Ah yes, Lemmings. What can you say about one of the most talked about games (aside from the rather dull Streetfigher II, that is) that there's ever been? Unless you've been lying in a cave for the last two years or so, you'll know all about these lemming things. They're the small pink Scandinavian rodents with green hair, that wear blue sweaters and march about the place with scant regard for their own personal safety. Your job, as you probably well know, is to save them from their own stupidity and return them home unscathed.
The idea of rescuing these irrational creatures never appealed to me before. It just seemed a rather tedious waste of my precious time. But I agreed to give it a go anyway and within five minutes I was completely hooked.
The new 'limited edition' double pack features both the original game and the Oh No!... data disk. So let's deal with them one at a time.
Within five minutes I was completely hooked
Lemmings is great. The learning curve is almost perfect, leading you from easy-peasy 'this is how to play the game' screens, through to the most fiendishly difficult levels without you actually noticing the transition. I have only one slight niggle. For me, the fun is in the solving of the puzzle - working out which of the many different classes of lemming will be needed to build a route to safety for the others. I find the actual digging of tunnels and building of bridges quite tiresome - once I've solved the puzzley bit. I want to do the next one rather than go through all that pointing and clicking.
Oh No! More Lemmings is an altogether different kettle of, er, rodents. As we said in issue 9, the difficulty curve is abysmal. The first 20 levels are so simple, even a lemming could do them. Simple enough, in fact, that anyone who bought the disk as a supplement to the original Lemmings will have felt a little cheated.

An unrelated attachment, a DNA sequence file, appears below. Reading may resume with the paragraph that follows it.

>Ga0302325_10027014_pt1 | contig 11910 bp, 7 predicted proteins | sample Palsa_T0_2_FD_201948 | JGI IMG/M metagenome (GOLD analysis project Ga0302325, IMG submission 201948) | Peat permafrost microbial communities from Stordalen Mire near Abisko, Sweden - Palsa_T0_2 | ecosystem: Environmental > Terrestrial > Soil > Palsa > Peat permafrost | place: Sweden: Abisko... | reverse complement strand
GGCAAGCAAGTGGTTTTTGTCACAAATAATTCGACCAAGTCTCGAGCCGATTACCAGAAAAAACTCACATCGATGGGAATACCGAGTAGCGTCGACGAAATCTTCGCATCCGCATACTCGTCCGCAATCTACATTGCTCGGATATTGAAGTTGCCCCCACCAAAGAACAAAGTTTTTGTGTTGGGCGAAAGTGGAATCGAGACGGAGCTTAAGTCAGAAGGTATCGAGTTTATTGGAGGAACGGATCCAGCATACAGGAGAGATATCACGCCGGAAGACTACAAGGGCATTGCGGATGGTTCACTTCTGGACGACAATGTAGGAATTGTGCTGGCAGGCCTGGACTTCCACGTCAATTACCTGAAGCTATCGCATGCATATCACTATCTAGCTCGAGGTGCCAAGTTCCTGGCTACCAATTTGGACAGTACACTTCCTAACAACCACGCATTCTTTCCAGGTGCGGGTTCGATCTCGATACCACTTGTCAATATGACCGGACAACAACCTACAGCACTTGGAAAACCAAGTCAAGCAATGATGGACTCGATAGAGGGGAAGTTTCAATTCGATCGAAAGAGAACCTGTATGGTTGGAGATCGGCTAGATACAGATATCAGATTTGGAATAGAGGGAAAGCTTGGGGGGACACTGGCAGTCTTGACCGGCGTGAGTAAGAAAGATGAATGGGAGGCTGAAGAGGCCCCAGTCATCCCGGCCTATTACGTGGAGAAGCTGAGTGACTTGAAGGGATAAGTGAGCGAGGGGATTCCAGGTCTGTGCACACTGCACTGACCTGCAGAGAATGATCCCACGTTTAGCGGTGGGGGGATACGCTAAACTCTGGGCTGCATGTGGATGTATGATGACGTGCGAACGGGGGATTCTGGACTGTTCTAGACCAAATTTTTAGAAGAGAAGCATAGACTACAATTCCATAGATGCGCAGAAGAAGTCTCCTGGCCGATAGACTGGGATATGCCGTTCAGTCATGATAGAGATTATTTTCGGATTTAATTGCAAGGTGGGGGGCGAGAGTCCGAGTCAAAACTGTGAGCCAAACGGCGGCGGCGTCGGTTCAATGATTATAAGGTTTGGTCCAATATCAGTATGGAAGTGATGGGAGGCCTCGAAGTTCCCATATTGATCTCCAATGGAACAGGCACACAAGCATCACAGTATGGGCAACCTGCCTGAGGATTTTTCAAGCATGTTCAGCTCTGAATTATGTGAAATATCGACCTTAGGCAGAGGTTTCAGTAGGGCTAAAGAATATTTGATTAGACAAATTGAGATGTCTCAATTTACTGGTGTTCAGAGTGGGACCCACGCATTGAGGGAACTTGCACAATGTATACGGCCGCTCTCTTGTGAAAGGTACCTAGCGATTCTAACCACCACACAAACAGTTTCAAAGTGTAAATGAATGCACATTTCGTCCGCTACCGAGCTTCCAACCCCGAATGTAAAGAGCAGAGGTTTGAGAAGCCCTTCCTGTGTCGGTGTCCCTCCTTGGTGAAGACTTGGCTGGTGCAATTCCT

Level 21 is quite challenging and I was glad that things were beginning to pick up a bit. At five o'clock, I arrived at level 22. Stuart, who was looking over my shoulder at the time, let out a hearty Gaelic chuckle. "You'll never do the next one," he said. "In fact, if you can do it by six o'clock I'll give you my entire month's wages." His £3.50, sadly, was safe. I'd worked out what I had to do within ten minutes, but it required pixel perfect positioning of my builder lemming and by six I still hadn't managed it. It was the old problem again - the puzzles are fun to solve but getting the wretched creatures out can be a chore, even when you know what you have to do.
If you haven't already, you really should give the little lems a try, though. The double pack gives you the Oh No! extra levels for when you've exhausted the possibilities of the first lot, even if 20 of them are a waste of space. At £29.99 it doesn't represent the best ever value for money - both the games are a bit old now. But there is a free demo of Bill's Tomato Game thrown in, in case you've lost your AP20 coverdisk. (Or something).